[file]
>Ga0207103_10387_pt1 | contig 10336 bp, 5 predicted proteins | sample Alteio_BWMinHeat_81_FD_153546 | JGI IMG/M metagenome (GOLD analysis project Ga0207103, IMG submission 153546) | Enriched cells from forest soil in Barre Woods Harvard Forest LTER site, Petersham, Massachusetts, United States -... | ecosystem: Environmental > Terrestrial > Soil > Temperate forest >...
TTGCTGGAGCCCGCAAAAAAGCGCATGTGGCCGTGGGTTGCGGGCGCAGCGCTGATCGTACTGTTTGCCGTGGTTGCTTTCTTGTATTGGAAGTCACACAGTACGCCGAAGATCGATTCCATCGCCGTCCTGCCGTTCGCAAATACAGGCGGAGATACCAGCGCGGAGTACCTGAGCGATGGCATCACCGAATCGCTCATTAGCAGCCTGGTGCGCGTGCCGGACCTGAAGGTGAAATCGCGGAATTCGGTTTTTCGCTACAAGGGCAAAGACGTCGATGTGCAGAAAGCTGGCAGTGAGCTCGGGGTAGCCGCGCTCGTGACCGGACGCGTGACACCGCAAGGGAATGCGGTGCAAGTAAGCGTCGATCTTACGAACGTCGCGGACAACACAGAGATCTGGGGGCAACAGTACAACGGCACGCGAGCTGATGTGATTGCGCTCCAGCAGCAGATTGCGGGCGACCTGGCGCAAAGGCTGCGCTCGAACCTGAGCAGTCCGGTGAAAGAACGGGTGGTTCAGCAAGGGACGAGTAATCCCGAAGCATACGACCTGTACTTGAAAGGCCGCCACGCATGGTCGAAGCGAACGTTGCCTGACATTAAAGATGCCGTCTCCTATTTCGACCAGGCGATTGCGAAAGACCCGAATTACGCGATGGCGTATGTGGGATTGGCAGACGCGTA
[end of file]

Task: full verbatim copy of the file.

>Ga0207103_10387_pt1 | contig 10336 bp, 5 predicted proteins | sample Alteio_BWMinHeat_81_FD_153546 | JGI IMG/M metagenome (GOLD analysis project Ga0207103, IMG submission 153546) | Enriched cells from forest soil in Barre Woods Harvard Forest LTER site, Petersham, Massachusetts, United States -... | ecosystem: Environmental > Terrestrial > Soil > Temperate forest >...
TTGCTGGAGCCCGCAAAAAAGCGCATGTGGCCGTGGGTTGCGGGCGCAGCGCTGATCGTACTGTTTGCCGTGGTTGCTTTCTTGTATTGGAAGTCACACAGTACGCCGAAGATCGATTCCATCGCCGTCCTGCCGTTCGCAAATACAGGCGGAGATACCAGCGCGGAGTACCTGAGCGATGGCATCACCGAATCGCTCATTAGCAGCCTGGTGCGCGTGCCGGACCTGAAGGTGAAATCGCGGAATTCGGTTTTTCGCTACAAGGGCAAAGACGTCGATGTGCAGAAAGCTGGCAGTGAGCTCGGGGTAGCCGCGCTCGTGACCGGACGCGTGACACCGCAAGGGAATGCGGTGCAAGTAAGCGTCGATCTTACGAACGTCGCGGACAACACAGAGATCTGGGGGCAACAGTACAACGGCACGCGAGCTGATGTGATTGCGCTCCAGCAGCAGATTGCGGGCGACCTGGCGCAAAGGCTGCGCTCGAACCTGAGCAGTCCGGTGAAAGAACGGGTGGTTCAGCAAGGGACGAGTAATCCCGAAGCATACGACCTGTACTTGAAAGGCCGCCACGCATGGTCGAAGCGAACGTTGCCTGACATTAAAGATGCCGTCTCCTATTTCGACCAGGCGATTGCGAAAGACCCGAATTACGCGATGGCGTATGTGGGATTGGCAGACGCGTA